From afar, the old mini-me master sees plenty to admire in the new updated version.
"He's just so much fun to watch,'' compliments Joe Mullen admiringly, when asked about Johnny Gaudreau. "I don't need to tell you guys in Calgary, you see it every night, but his skill level is tremendous. Sees the ice. Makes players other people can't. Deceptive skater. Thinks the game so well.
"Sure, he's small, slight.
"Then again, so was Gretzky.
"I wasn't the biggest guy, either. I certainly wasn't going to beat anybody up but my revenge was to make it hurt on the scoreboard.
"Looks like he feels the same way."
Gaudreau simply could not have articulated the mindset any better.
Those Massachusetts winters the pint-sized prodigy from Carney's Point, N.J. spent building his reputation as a Boston College Eagle, all he had to do for inspiration was glance up, because there in the rafters of Kelley Rink on the BC campus is a banner celebrating Mullen's standout career modelling maroon and gold.
"I started hearing about him, along with everybody else, I guess, when he was at BC,'' says Mullen, a superstar right-winger in Calgary for four-and-a-half seasons in the mid-to-late '80s. "They had really good teams there then, always went deep into tournaments.
"Boy, was he dynamic in college. As he is in the pros."
The styles may have been slightly different and the eras were near polar opposites but the two men, Johnny and Mully, share much in common:
Both Boston College-trained.
Both considered too slight, too small, by many to stand up to the NHL rigours.
And now, both are Lady Byng Trophy winners.
Wednesday in Las Vegas, Gaudreau collected his first chunk of major NHL individual hardware - for gentlemanly conduct combined with a high standard of playing ability - after collecting 18 goals and 63 points while incurring an Original Six-style low of four penalty minutes.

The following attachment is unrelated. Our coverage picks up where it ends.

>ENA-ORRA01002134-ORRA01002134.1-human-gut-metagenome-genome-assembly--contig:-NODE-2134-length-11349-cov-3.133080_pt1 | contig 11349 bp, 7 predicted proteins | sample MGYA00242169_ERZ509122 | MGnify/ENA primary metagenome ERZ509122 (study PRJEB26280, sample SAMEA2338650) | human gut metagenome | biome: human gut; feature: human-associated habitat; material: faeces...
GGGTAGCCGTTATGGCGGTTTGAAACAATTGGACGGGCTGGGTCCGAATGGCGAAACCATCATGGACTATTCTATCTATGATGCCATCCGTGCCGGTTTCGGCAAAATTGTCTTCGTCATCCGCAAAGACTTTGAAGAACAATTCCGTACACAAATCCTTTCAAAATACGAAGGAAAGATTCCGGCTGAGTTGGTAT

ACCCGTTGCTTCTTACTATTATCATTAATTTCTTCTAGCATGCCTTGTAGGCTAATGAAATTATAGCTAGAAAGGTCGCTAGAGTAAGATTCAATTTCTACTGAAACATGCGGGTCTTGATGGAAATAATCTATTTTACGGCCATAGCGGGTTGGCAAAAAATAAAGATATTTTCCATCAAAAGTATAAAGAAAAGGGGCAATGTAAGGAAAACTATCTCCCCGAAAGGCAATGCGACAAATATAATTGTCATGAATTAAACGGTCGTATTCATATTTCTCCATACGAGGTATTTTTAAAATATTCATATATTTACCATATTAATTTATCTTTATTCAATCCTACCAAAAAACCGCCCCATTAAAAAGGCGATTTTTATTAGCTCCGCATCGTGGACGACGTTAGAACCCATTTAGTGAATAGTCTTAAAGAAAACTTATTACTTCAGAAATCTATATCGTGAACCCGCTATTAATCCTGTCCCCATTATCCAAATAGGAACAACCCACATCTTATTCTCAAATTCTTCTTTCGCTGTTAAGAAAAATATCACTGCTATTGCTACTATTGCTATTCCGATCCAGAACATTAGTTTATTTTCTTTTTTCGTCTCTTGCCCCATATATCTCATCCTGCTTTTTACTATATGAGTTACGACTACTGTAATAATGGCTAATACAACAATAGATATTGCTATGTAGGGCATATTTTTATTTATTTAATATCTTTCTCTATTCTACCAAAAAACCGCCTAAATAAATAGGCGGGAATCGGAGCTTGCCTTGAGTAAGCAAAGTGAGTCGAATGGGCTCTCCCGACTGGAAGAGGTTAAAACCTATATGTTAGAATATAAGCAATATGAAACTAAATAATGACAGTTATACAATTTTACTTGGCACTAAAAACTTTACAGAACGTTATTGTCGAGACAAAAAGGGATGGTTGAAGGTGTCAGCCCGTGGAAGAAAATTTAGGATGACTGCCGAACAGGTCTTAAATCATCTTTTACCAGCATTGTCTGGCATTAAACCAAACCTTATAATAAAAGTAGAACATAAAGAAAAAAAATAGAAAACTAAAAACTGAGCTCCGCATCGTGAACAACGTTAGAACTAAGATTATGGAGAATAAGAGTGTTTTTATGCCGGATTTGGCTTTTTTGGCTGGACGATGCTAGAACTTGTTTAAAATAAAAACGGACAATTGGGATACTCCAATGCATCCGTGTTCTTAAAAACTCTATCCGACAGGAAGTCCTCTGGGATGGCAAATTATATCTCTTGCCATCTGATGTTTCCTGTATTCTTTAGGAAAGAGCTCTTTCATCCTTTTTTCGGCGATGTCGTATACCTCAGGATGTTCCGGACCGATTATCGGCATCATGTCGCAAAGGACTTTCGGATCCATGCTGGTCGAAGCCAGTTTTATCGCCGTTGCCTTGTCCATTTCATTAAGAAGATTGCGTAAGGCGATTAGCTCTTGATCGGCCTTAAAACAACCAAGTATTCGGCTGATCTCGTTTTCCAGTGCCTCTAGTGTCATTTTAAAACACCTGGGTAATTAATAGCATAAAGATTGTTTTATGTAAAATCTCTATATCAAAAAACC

As a Flame, Mullen hauled home the Byng bling first in 1987 after a 47-goal/87-point/14-PIM season, then again two summers later for a first All-Star Team 51-goal/110-point/16-PIM turn.
"One year,'' reminisces Mullen, "Stan Mikita gave me the trophy.
"I was actually sitting next to him in the audience, chit-chatting. I had no idea he'd be the guy handing out the award.
"That was memorable because he was some I used to follow, to look up to, as a kid. It was great to finally meet him and get the chance to talk to him. So pretty cool.
"The other time, Mike Bossy presented the trophy to me.
"Not bad company, huh? Kinda thrilling when guys like that are handing you awards."
Mullen remains the only two-time Flames' winner of the Byng. But Gaudreau has some time to catch up.
"Mully,'' once lauded former teammate Brad McCrimmon, "spent a career excelling in areas of the ice a lot of guys wouldn't visit on threat of death. Great balance on his skates. Great desire. Great teammate.
"A little guy with big talent and a huge heart."
A player, and a career, for someone like Johnny Gaudreau to aspire to.
"From what I've seen - and I don't see him as much as I'd like - he gets to the dirty areas, too,'' says Mullen, the product from New York's hardscrabble Hell's Kitchen neighborhood. "And while he's usually going around guys with his quickness, he can go through them, too, from time to time.
"You can't score goals unless you do.
"I think being tough is a state of mind. I don't get to see him as much as I'd like, being out east but when I do I'm always impressed.
"He's guy's one of the best small players to come along in a long time. Reminds me a lot of Cliff Ronning, that type of player."
Being a Joe Mullen type of player, it goes without saying, isn't a bad thing, either.
Who on Earth wouldn't mind a career of over 1,000 games, 1,000 points, 500 goals, three Stanley Cup rings and room rent-free in the Hockey Hall of Fame?
"It's a great honour, to win the Lady Byng,'' says Mullen. "I felt that way when I did and I'm pretty sure he does now, too.
"I'm happy for him.
"And the great thing is that he's only really getting started."